The ATO has announced that inflated rental property claims will be a primary focus for Tax Time 2024. Despite 86% of rental property owners using registered tax agents, the ATO finds that 9 out of 10 are still making mistakes on their tax returns. The most common issues include not knowing which expenses can be claimed and when, overclaiming deductions, and lacking proper documentation to support their claims.

Common Mistakes in Rental Property Claims

ATO Assistant Commissioner Rob Thomson advises, “Rental property investments and taxation can get tricky, so it pays to get the right advice from the very beginning. Don’t rely on things you hear at a Sunday afternoon barbeque.”

To ensure tax returns are accurate, the ATO cross-checks data from various sources such as banks, land title offices, insurance companies, property managers, and sharing economy providers. Common errors include incomplete documentation and the inability to substantiate claims for expenses and deductions. Rental property owners should keep detailed records, including receipts, invoices, bank statements, and calculations of deductions and any apportionments. It’s also important to inform your tax agent about all relevant details of your rental property.

Understanding Claimable Expenses

The most frequent mistake is not understanding what expenses can be claimed and when, especially the difference between repairs or maintenance and capital expenditure. Deductions can only be claimed for expenses incurred in producing rental income. For example:

  • Repairs: Fixing a broken window can usually be claimed immediately.
  • Capital Items: Items costing $300 or less can be claimed immediately. More expensive items, like a new dishwasher or oven, or major renovations, must be claimed over time. Generally, capital works expenses are claimed at 2.5% per year over 40 years. Unclaimed capital works expenses are added to the property’s cost base for Capital Gains Tax (CGT) purposes when the property is sold.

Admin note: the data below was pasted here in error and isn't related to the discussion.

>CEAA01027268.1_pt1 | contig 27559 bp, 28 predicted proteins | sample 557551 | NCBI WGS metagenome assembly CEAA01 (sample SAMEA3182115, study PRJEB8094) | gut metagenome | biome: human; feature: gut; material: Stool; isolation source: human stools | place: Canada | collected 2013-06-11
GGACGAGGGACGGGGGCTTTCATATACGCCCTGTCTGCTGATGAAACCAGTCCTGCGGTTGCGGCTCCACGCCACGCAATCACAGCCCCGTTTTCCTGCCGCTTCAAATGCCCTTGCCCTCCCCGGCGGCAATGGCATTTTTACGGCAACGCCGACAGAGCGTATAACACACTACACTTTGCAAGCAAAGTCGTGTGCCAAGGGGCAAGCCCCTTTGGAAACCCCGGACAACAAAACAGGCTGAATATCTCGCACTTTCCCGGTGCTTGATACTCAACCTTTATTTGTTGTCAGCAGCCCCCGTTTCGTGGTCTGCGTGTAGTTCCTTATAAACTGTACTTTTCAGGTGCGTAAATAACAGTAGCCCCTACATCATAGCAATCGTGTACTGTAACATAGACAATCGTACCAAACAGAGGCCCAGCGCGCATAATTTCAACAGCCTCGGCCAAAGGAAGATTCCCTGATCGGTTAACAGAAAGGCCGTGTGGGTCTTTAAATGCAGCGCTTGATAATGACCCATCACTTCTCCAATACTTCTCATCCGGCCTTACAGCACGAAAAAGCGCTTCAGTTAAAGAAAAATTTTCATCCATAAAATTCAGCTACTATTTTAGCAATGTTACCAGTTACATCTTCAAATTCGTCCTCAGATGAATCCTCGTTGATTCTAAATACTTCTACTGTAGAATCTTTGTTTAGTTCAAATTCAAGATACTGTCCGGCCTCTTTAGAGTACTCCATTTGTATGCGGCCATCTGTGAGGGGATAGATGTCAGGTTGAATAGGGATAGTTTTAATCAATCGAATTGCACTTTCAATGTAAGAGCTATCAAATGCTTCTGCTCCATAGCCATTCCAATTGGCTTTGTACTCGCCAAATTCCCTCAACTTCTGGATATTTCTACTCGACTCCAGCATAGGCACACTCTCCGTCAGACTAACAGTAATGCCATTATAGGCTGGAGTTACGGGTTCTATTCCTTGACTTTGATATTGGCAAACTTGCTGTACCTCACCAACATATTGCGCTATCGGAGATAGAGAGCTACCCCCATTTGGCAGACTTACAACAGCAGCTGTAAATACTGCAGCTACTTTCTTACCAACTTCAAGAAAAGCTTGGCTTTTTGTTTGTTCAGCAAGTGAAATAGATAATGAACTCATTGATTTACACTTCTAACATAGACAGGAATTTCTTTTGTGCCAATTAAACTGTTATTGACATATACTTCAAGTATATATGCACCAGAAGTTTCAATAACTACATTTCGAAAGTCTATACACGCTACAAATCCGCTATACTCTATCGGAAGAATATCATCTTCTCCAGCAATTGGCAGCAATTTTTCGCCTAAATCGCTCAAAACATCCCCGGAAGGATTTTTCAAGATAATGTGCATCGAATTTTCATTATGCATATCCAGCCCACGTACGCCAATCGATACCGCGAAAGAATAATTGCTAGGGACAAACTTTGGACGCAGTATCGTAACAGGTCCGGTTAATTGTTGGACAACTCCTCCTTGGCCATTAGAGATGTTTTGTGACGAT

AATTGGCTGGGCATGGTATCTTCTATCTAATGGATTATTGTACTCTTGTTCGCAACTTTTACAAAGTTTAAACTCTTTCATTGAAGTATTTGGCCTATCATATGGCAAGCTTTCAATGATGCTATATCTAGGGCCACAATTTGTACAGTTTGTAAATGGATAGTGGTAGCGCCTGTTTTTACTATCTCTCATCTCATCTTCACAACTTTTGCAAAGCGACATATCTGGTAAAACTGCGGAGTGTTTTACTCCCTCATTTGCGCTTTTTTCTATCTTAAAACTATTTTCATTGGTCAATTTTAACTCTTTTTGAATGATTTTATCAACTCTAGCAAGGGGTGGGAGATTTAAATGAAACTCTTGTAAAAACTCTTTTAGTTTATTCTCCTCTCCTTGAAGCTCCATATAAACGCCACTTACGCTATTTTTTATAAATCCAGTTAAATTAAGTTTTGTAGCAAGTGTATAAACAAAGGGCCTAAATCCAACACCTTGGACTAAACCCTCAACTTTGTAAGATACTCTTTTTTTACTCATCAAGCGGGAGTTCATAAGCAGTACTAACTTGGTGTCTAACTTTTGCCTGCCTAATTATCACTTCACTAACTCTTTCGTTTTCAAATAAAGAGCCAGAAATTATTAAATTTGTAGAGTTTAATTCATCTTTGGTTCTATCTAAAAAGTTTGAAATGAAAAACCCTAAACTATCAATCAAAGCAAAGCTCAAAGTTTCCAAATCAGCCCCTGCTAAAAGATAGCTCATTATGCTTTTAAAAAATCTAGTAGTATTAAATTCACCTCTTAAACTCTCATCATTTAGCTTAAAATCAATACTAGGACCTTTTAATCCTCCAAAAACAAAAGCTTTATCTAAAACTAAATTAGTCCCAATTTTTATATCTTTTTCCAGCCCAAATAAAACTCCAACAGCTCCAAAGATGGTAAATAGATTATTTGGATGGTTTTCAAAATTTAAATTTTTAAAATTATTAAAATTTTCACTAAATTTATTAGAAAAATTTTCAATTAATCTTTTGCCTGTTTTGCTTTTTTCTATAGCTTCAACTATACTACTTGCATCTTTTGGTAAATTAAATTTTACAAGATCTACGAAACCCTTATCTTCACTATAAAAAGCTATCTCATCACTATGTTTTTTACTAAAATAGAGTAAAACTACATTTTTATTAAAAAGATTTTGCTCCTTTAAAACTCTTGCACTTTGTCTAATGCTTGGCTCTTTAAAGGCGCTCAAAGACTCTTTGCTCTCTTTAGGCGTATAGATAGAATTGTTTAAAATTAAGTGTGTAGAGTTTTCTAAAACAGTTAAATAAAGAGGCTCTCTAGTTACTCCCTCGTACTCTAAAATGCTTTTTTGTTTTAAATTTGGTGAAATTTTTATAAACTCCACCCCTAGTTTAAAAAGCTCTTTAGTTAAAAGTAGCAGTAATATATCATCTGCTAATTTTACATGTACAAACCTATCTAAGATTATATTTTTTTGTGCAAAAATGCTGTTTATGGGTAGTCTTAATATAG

Other Commonly Misclaimed Deductions

  • Interest Deductions: Interest on loans used for both private and investment purposes must be apportioned correctly.
  • Body Corporate Fees: Routine maintenance fees can be claimed as a deduction, but payments to special purpose funds for specific capital expenses are not deductible until the work is completed and billed by the body corporate.
  • Borrowing Costs: Expenses like loan establishment fees, lender’s mortgage insurance, and title search fees are generally claimed over a 5-year period or the loan’s life, whichever is shorter.
  • Stamp Duty: In most states and territories, stamp duty on a rental property can’t be claimed as a deduction, except in the ACT. It can be added to the cost base to reduce capital gains upon sale.

By understanding these rules and keeping accurate records, rental property owners can avoid common mistakes and ensure their tax returns are correct.

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